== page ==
Rain Man (1988)

This film is widely credited as one of the first to highlight the challenging yet unique reality of autism and its sufferers, analyzing and exploring the depths and nuances of mental illness. The release of the movie is also hailed as a watershed moment in medical science’s approach to research on autism. Central to the movie’s plot is how autism sufferers can indeed be labeled as “special,” while still be functioning and productive members of society.  

As Good as It Gets (1997)

A light, bittersweet yet strikingly accurate take on obsessive-compulsive disorder, it is praised by many mental health professionals due to its realistic depiction of the disorder. The film tells the story of Melvin Udall (played by Jack Nicholson), a reclusive and casually brutal yet essentially warmhearted writer suffering from OCD, whose daily life centers on rigid routines and petty yet fanatical configurations which make his person insufferable. His encounters with life’s uncomfortable truths trigger further self-examination, a dramatic turnaround, and eventual triumph over the disorder that hampered and complicated his entire life prior. 

Mental illness and health, sadly, continue to be at the forefront of contentious issues, even in the 21st century. Painfully caught between science, stigma, misinformation, and tradition, indeed, there is still a long way to go before all obstacles are hurdled. But even if glimpses of the promise are few and far between, immediate access to information is slowly but surely turning the tide. As such, it behooves anyone interested in mental illness to watch these best movies about mental illness and health for further enlightenment.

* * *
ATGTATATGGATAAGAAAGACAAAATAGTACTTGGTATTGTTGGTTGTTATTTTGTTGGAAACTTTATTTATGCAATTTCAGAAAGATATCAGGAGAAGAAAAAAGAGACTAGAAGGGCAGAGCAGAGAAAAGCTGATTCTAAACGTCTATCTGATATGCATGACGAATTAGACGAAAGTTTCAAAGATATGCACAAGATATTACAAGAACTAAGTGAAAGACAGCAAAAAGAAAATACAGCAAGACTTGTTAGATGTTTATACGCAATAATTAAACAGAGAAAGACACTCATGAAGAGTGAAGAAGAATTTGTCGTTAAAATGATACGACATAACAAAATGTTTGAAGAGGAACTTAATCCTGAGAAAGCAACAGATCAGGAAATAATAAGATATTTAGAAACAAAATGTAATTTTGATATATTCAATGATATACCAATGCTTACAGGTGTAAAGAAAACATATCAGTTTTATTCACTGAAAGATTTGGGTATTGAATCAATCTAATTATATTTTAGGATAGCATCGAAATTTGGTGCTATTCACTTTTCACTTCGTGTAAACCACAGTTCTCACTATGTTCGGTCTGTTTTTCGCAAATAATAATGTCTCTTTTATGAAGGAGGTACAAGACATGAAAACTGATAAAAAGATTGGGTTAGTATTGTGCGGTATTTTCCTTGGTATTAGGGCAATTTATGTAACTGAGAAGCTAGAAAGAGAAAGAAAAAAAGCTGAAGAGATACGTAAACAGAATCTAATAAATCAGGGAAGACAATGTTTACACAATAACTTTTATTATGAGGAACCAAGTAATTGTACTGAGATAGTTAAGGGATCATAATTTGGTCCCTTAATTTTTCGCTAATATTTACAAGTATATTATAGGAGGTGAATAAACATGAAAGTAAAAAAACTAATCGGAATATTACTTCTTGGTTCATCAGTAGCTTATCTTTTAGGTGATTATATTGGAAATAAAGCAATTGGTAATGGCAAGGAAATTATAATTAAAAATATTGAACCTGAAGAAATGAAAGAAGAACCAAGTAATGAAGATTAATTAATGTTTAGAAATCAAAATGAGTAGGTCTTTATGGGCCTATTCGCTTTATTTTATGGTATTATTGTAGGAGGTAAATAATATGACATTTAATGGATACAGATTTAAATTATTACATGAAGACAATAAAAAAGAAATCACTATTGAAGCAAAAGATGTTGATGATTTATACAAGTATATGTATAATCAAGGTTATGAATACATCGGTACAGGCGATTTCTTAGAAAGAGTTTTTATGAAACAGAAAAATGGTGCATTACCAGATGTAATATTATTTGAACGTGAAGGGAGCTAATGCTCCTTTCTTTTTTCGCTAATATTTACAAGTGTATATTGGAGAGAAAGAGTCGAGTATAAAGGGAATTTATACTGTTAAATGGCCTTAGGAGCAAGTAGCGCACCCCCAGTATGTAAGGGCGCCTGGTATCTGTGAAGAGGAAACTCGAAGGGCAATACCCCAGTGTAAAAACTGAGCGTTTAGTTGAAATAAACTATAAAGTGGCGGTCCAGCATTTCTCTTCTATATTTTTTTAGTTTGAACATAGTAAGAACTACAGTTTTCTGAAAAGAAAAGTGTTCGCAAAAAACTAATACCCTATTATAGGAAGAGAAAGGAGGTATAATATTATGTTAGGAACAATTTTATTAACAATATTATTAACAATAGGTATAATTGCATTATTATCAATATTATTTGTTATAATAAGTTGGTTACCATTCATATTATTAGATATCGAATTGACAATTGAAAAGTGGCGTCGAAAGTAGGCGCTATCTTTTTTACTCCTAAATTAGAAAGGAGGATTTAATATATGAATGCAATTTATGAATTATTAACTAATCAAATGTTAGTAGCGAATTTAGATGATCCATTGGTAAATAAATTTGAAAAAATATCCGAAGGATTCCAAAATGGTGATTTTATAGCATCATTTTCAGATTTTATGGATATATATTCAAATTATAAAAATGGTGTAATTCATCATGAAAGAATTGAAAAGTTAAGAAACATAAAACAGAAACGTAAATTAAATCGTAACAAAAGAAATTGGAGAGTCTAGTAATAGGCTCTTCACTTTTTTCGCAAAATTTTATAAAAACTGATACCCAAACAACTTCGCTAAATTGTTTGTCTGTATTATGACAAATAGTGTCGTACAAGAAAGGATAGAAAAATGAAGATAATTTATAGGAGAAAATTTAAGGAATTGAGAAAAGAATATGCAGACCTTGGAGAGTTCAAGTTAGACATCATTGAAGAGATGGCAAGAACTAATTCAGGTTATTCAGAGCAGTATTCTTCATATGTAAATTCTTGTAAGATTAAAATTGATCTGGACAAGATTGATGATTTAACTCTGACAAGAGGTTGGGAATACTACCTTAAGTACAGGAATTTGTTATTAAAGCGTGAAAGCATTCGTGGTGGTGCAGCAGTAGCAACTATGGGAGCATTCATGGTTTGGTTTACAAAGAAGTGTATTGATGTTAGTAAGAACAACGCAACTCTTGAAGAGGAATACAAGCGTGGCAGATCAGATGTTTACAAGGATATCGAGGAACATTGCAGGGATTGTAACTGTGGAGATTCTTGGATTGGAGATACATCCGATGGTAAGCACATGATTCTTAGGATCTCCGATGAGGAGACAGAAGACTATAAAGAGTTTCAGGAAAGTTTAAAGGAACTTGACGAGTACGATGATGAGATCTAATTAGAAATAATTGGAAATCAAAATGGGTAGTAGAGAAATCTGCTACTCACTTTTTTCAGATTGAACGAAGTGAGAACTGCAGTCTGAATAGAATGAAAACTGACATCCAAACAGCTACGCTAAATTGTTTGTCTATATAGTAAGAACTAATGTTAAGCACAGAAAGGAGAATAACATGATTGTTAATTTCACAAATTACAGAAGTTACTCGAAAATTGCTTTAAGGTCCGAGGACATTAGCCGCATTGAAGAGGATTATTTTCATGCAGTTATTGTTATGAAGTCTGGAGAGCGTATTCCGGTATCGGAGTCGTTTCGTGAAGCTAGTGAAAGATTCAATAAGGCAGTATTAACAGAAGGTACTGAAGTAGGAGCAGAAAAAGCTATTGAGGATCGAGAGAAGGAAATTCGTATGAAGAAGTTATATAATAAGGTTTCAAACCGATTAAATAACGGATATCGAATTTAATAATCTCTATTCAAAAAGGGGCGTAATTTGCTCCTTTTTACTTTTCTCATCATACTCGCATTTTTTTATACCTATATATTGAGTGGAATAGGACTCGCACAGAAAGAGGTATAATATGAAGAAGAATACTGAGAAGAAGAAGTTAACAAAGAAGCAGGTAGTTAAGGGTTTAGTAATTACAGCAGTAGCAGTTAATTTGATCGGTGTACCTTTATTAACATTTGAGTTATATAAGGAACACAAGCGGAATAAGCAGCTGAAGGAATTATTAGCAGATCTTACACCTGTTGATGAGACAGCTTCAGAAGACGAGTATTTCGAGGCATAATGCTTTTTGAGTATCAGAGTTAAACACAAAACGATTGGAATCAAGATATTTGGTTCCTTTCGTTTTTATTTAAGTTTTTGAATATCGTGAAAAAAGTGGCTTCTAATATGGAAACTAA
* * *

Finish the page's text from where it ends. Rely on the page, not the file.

Movies aren’t just for fun, amusement, or a form of an emotional roller coaster. Movies possess the power to open eyes about life’s bitter truths that hamper people on a daily basis, they can change and broaden perspectives, as well as educate on the most divisive of issues. Even academic institutions acknowledge the social relevance and the learning opportunities movies present by assigning movie reviews as homework or a term paper.